Unmistakably, email marketing is an effective channel that can enhance businesses marketing objectives, but it is important to distinguish between sending meaningful content to consumers and spam. But if you’re going to successfully go down the path of email marketing, make sure that the email is tailored to your consumers likes and preferences as 58% of consumers would not open an email if they thought it was irrelevant to them or their needs. Or, in other words, if they thought it was spam!

What are your thoughts? Let me know and pop a comment below  🙂


7 thoughts on ““spam, spam, spam”

  1. Good read georgiebrien, can’t really argue with those statistics as I initially thought that email marketing was becoming a lost art, yet given the circumstances, it is still very effective. I guess, the largest problem facing marketers is the point of making email marketing relevant to the consumer and not simply spam; especially as nowadays the Victorian Department of Justice are now constantly online investigating to prevent the promotion of spam. There seems to be a very fine line between the two (spam and promotion); so if only 58% of consumers would not open an email because they thought it was ‘spam’ even if it isn’t, how do you think marketers position their email marketing so they have a higher chance of having their emails being opened or engaged in?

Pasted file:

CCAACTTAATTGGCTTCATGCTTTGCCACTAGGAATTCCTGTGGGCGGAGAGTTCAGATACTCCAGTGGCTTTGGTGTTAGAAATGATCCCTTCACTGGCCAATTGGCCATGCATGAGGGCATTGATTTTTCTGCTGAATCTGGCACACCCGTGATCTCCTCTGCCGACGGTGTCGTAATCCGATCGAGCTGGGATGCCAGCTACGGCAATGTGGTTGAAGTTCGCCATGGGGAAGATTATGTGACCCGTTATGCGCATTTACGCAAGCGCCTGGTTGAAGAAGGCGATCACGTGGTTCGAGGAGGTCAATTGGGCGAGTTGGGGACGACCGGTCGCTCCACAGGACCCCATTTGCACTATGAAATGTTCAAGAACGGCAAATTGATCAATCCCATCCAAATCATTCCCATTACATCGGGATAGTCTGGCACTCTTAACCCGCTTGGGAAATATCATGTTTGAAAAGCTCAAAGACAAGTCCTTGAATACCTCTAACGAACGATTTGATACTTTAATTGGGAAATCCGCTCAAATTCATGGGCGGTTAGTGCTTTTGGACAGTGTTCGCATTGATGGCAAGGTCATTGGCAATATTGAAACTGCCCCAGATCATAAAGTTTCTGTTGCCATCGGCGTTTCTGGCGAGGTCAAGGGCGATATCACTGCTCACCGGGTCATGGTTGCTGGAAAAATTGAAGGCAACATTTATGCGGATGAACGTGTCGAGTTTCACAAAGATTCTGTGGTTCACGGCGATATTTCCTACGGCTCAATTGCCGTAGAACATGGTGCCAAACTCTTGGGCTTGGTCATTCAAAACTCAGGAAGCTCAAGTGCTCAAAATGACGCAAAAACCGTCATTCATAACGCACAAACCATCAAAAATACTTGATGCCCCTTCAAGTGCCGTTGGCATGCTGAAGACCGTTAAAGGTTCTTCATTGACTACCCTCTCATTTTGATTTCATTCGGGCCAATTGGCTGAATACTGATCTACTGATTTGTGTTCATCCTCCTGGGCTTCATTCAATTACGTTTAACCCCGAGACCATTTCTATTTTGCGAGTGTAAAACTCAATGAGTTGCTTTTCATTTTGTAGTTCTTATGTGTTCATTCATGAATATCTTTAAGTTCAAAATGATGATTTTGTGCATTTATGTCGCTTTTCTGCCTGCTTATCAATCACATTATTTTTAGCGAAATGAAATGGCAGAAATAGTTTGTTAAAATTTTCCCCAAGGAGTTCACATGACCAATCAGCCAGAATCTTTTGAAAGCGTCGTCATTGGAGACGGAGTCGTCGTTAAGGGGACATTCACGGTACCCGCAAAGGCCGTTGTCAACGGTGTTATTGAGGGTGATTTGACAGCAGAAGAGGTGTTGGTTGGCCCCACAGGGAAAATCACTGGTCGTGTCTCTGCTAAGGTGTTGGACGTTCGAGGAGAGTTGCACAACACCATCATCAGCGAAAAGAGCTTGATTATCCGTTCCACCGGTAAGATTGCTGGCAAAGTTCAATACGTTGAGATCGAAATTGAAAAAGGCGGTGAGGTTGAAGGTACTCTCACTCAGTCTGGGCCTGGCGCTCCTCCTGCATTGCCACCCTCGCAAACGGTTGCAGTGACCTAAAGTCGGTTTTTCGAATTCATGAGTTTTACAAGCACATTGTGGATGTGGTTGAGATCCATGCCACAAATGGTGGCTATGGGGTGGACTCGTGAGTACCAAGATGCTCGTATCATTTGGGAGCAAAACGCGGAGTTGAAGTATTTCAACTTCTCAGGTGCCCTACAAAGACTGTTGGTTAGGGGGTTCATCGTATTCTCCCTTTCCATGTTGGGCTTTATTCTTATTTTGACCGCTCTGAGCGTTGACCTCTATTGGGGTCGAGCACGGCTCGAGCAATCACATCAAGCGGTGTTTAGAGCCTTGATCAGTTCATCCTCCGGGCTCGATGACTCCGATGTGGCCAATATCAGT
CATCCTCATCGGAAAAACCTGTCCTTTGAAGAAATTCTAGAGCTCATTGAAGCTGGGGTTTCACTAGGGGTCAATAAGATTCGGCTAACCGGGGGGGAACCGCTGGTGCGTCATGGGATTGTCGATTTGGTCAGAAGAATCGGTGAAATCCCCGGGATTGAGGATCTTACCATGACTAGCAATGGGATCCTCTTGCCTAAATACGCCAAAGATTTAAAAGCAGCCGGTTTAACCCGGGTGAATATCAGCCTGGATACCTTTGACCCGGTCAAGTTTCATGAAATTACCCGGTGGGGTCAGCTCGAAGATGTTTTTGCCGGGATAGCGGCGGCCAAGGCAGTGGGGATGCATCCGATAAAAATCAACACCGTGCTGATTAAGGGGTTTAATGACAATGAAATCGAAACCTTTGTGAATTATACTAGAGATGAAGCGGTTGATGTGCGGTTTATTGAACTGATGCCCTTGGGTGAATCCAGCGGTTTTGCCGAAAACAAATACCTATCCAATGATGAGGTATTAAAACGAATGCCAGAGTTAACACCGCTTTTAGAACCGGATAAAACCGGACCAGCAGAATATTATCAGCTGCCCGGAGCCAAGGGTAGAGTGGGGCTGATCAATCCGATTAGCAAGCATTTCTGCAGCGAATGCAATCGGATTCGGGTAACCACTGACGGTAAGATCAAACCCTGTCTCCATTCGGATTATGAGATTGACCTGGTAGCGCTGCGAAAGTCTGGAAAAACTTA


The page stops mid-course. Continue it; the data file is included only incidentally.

2. Hey Georgie,
    Great post!